Anti migrant groups in Calais
Another type of social movement activity is that of anti-migrant movements, at crossroads between the insertion into broader conservative social movements and political organization activism. They mobilized in the city of Calais over a time span of five years. They intended to constitute a grassroots campaign of concerned citizens, but their use of vigilantism, some acts of violence, and their political radicality never allowed them to reach out to mainstream audiences in a way classical social movement do.
Surprisingly enough, these groups do not reproduce the model of political vigilantism that has been characteristic of the far right: squadrism, which is openly organized political violence. An interesting category to understand these groups would be “spectacular social media vigilantism”. Conceptualizing the action of these groups is not an easy task. Indeed, at first glance their approach seems to be oriented towards classical non-violent demonstrations. Nevertheless, violent acts against migrants appear in the wake of these events without these being explicitly claimed by the groups. This violence will be named “halo violence” as it appears in the wake of activities that are intrinsically violent.
It is therefore interesting to conceive the action of these groups from an interactional perspective. First, they inscribe themselves in a highly agonistic approach. Their mobilization takes place in relation to a figure of the enemy, personified by the social group of migrants. Secondly, vigilantism cannot be reduced to its tangible dimension: it is also the social staging of its threat that shapes its social existence. We therefore see here a use of vigilantism whose objective is not the direct territorial control of Calais: the ground is firmly held by the police. The repertoire of contention of vigilantism is above all useful to these groups in a perspective of visibility and mediatisation of their action. It allows them to create an audience trough social media, and thus to mobilize its public widely.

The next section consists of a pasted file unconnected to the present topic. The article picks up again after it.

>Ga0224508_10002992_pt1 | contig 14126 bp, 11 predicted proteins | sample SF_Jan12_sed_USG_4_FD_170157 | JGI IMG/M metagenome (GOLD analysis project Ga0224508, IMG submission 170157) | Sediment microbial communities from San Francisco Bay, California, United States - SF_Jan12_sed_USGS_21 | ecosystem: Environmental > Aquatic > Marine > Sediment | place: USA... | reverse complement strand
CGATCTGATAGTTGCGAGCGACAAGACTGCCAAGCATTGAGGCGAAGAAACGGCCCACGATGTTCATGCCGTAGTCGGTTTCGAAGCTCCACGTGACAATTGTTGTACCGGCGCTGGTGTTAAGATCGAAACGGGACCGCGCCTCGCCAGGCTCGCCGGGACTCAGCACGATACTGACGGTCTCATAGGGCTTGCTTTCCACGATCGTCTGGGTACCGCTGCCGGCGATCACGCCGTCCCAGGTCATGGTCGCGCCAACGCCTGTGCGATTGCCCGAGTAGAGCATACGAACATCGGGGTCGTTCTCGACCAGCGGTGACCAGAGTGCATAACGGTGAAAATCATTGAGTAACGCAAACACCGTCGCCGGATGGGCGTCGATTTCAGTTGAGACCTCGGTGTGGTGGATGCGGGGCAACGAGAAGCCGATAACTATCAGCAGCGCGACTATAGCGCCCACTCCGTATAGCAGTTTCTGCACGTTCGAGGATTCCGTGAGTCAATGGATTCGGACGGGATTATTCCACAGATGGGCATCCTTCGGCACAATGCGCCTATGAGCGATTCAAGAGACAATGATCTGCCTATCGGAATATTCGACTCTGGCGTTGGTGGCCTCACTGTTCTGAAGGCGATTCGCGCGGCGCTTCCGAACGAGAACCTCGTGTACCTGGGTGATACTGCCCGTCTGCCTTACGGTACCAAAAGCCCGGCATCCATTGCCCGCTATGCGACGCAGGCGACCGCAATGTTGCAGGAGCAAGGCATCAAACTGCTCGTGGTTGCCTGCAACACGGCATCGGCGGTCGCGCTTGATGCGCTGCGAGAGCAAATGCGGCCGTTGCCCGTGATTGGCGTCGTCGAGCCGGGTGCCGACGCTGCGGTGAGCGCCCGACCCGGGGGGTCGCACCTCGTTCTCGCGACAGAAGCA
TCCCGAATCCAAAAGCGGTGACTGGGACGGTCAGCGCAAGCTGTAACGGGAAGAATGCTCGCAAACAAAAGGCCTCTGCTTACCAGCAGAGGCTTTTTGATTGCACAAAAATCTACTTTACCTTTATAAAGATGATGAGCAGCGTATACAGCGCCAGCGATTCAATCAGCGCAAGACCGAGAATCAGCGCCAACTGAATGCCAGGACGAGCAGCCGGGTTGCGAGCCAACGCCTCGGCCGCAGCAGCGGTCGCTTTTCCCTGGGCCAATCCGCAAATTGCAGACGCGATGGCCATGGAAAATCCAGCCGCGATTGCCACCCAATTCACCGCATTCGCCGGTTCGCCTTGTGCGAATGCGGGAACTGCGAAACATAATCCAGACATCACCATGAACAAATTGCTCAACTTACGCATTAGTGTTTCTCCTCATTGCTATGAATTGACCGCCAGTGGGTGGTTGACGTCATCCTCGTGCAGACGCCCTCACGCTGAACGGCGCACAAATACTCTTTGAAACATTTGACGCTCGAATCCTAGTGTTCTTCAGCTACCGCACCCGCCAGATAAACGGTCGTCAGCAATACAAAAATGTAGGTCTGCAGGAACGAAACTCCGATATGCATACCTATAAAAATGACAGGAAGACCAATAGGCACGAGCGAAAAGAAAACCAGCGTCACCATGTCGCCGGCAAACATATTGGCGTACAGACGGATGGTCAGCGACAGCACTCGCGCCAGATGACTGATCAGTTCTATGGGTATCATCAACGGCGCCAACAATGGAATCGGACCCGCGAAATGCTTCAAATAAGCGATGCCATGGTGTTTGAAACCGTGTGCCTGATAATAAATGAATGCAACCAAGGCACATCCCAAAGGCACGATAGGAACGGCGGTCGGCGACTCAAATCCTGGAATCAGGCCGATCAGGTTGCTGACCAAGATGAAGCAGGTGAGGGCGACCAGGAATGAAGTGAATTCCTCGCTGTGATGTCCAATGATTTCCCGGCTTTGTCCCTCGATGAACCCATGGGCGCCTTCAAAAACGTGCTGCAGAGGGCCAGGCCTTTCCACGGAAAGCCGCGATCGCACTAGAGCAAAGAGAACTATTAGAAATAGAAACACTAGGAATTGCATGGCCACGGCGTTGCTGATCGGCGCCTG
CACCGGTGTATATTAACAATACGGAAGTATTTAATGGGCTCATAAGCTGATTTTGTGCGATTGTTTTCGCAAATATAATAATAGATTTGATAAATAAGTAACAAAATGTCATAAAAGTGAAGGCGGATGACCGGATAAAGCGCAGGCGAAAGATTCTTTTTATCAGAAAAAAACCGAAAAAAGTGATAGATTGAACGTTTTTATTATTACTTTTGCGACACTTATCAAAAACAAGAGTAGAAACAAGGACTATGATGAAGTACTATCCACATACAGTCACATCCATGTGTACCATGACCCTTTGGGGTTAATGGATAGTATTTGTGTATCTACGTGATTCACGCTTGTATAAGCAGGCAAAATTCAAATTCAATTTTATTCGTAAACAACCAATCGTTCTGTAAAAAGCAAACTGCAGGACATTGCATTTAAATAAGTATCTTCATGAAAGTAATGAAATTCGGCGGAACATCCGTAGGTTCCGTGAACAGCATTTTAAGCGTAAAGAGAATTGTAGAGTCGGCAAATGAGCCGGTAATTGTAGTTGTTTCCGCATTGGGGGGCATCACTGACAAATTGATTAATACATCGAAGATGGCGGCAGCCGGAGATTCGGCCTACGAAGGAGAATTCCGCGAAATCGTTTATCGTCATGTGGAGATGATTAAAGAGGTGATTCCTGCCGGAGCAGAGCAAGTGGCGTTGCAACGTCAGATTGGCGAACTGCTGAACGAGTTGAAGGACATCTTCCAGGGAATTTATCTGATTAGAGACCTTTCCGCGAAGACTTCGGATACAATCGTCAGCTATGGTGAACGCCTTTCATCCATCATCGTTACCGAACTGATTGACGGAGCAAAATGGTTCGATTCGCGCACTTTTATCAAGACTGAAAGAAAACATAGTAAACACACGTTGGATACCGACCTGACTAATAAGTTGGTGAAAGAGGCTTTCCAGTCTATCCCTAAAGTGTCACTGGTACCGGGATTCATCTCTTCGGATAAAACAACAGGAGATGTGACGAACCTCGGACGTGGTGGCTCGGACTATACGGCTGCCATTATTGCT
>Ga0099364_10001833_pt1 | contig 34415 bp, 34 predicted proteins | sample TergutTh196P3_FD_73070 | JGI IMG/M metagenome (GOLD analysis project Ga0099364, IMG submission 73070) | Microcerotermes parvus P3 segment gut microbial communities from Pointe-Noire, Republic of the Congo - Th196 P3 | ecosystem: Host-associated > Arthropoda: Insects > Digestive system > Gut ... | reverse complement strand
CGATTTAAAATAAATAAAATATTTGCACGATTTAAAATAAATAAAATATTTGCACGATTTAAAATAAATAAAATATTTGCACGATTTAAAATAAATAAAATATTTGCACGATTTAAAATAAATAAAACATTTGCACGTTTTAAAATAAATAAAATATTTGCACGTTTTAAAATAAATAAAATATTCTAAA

Their action crystallises three elements that we believe are characteristic of movements against immigration in France: a willingness to implement practices that are akin to vigilantism, a vision of the world where community is made possible by opposition to a figure of the enemy, and finally the spectacular staging of the collective’s repertoire of contention in order to favor viral communication on social media.
While the various movements mentioned constitute different configurations, the sequence between 2012 and 2019 was generally favorable to the inclusion of far-right activists into social movements. Their practice has been organized around three points: attempting to frame to the broader public claims that resonate with their themes, sharing collective practices, then forming and activating activist networks. The great diversity of groups and ideological positions as well as the disorderly aspect of the interventions sometimes leads to misinterpret the real impact of these activists. A study of the various social movements and extreme right-wing networks highlights a significant gap between a situation objectively favorable to their development (Mudde, 2019) and the relative weakness of existing networks. Isolation and fragmentation of activist structures, turnover in membership, and ideological vagueness do not allow yet the audience of the far right to be transformed into a potential activist pool. The lack of multi-positioned activists is particularly important. Unlike their left-wing rivals, far-right activists fail to integrate movements over time and to build broader coalitions. Their massive presence on social networks can then be interpreted as a compensatory overinvestment: the dead ends of grassroots activism are leading to a more marked occupation of digital spaces – with an increasingly marked gap between the two.